For someone unaware of this particular issue, it might look like the guitar is getting out of tune after tuning.

A special kind of tremolo bridge, a locking tremolo bridge, solves almost all these issues for the most part. They have better tuning stability, don’t go out of tune even with aggressive use of the tremolo bar and do not need multiple tuning iterations for each string. They are more expensive but can be worth it if you find yourself being annoyed by the issues mentioned.

Otherwise, get yourself a headstock tuners (pretty inexpensive) and tune your guitar whenever you feel like the tuning is going off. Many people, even stage performers, tune their guitars every so often. In fact, it is pretty standard for many of them to tune before playing each song.

Your Technique

Lastly, the reason your guitar is going out of tune may be because of your technique (or lack of it). Putting too much pressure while fretting is something all beginners tend to do. There is also a chance of strings getting bent because of the pressure. Employing too much pressure and wrong techniques can affect the guitar’s tuning.

Generally, the advice is to fret as lightly as possible to get a clean, crisp note. If done too aggressively, slapping and string bending techniques can also impact the tuning.

3 Tips to Make Your Guitar Stay in Tune

If you could find and rectify the cause of your guitar not staying in tune, the tips below will ensure your guitar stays in tune for longer. Even if you have no tuning issues, it is best to follow these general guidelines.

Stretch New Strings

When you put on a new set of strings, it is advisable to stretch them while tuning for the first time. This would save you a lot of headaches in the near future.

  1. To do this, restring the guitar and tune each of the strings to pitch.
  2. Start from any one of the strings from either side and grab it with your thumb and index finger at around the middle of the fretboard (12th fret)
  3. Now stretch the string by pulling it up and then pushing it down, do it a couple of times and then tune the string again. Don’t pull too hard. A quarter of an inch above the fretboard is enough. You’ll see that the strings go flat after stretching.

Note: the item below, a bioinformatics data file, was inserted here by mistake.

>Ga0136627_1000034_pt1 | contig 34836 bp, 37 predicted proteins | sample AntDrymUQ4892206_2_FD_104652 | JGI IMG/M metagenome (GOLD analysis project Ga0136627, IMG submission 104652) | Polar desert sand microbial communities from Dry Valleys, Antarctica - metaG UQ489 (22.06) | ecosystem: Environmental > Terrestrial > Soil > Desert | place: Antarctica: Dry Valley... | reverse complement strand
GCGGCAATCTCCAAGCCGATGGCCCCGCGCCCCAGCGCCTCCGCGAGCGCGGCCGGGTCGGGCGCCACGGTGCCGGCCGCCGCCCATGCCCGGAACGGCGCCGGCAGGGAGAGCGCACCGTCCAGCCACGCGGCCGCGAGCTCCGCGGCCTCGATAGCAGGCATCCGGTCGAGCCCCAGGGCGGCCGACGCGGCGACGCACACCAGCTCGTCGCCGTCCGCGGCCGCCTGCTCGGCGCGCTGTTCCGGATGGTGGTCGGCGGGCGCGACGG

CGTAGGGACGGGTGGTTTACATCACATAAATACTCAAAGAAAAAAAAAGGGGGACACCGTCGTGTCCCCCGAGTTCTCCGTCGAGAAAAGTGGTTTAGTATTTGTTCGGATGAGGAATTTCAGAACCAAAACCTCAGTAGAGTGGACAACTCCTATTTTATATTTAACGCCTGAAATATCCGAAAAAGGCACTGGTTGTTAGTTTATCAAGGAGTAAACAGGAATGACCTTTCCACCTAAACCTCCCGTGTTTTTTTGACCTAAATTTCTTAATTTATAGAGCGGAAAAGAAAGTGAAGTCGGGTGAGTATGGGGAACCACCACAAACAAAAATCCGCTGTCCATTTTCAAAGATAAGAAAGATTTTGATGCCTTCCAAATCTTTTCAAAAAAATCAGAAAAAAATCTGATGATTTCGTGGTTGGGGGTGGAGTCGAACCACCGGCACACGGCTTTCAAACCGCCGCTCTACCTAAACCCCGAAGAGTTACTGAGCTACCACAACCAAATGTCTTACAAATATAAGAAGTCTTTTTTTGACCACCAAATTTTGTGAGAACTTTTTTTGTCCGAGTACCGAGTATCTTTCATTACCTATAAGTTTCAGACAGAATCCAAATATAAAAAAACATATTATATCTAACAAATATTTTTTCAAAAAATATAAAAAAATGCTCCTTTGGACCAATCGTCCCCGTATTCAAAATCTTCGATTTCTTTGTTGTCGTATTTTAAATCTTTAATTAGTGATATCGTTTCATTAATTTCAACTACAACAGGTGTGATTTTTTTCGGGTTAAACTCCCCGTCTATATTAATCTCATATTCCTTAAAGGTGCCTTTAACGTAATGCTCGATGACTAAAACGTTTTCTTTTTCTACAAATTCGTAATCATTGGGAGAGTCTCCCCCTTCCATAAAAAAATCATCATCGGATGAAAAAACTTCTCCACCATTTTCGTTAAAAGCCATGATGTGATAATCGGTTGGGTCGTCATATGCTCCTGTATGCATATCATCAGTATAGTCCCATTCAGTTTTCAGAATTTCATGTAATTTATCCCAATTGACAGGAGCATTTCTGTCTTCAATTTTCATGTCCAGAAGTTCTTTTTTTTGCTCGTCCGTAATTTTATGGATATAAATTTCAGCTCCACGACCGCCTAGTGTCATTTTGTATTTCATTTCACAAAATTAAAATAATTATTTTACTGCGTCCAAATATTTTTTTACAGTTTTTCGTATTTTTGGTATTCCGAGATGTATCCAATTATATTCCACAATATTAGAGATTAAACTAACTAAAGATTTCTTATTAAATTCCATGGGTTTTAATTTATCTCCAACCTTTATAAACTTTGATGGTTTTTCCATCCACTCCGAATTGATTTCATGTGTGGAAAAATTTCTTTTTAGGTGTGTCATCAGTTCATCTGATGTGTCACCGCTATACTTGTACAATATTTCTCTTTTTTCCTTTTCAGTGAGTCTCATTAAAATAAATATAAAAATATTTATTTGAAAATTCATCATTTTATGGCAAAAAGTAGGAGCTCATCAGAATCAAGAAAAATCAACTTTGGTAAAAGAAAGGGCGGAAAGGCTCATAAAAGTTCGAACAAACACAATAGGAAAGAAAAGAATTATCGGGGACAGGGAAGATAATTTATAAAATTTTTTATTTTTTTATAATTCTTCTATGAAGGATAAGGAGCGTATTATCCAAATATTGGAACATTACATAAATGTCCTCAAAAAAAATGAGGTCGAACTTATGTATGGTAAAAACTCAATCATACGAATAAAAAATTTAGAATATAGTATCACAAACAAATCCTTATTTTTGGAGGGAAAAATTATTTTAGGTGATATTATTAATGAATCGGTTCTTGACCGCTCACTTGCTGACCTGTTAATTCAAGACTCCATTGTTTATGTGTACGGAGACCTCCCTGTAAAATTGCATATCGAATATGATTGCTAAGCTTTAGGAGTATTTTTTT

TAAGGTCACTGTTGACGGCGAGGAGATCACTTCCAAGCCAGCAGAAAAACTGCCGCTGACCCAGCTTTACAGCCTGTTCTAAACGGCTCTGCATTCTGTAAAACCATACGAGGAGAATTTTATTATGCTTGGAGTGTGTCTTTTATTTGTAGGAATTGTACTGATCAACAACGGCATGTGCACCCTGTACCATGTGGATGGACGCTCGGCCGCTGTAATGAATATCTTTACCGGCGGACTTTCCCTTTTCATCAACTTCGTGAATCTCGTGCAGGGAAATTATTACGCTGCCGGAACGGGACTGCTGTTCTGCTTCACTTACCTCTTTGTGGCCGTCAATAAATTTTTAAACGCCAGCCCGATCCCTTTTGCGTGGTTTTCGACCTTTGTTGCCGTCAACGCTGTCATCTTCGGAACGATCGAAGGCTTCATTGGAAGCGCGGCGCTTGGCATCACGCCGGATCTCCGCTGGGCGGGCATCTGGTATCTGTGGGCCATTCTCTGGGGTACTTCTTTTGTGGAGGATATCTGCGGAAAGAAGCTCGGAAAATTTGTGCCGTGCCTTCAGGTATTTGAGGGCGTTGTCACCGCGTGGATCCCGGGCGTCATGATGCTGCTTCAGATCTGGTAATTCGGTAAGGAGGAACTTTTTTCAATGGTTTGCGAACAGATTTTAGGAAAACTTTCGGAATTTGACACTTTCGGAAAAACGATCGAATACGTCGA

4. Repeat this process for all six strings.
  5. Do this process again for each of the six strings.

Always Tune Up to Pitch

When tuning a string, always tune it up. If it goes too sharp (above the pitch), go down a bit more and then tune up. Strings almost always hold their tuning better when you do this rather than going down to the pitch.

Remember to do this when you’re stretching the strings as well.

Loop or Wind the Strings

Strings Having 2-5 Loops on the Tuning Posts

You want to leave enough slack in the strings passing through the tuning post hole to be able to loop the string 2–5 times. This will hold the strings firmly in their place and minimize any slippage.

  1. After having anchored at the string in the bridge, pass it through the peg hole as usual.
  2. Grab the string at the 7th fret and pull it down to the 9th fret.
  3. Now start winding the string. The extra slack will ensure you get at least three loops around the tuning post.
  4. For thinner strings, getting a couple more wraps is better.

Final Thoughts

A guitar’s lack of tuning stability is something almost all guitarists will encounter in their music journey. This issue could make a beginner pull their hairs out, wondering why their guitar won’t stay in tune.

Luckily, more often than not, the cause could be one of the above that we discussed, in which case it would be resolvable. And you wouldn’t have to take a trip to a luthier and spend money. Our tips will also ensure your guitar stays in tune and offers an all–around better playability.

Travis Whiteley (Guitarist) - Profile Picture

Travis Whiteley

Guitar Player/Teacher

Travis is a self-taught guitarist, musician, and father of an 8-year-old. He has settled in his hometown and gives free guitar lessons to kids on Sundays. His current hobbies include sharing his experiences and knowledge through this website.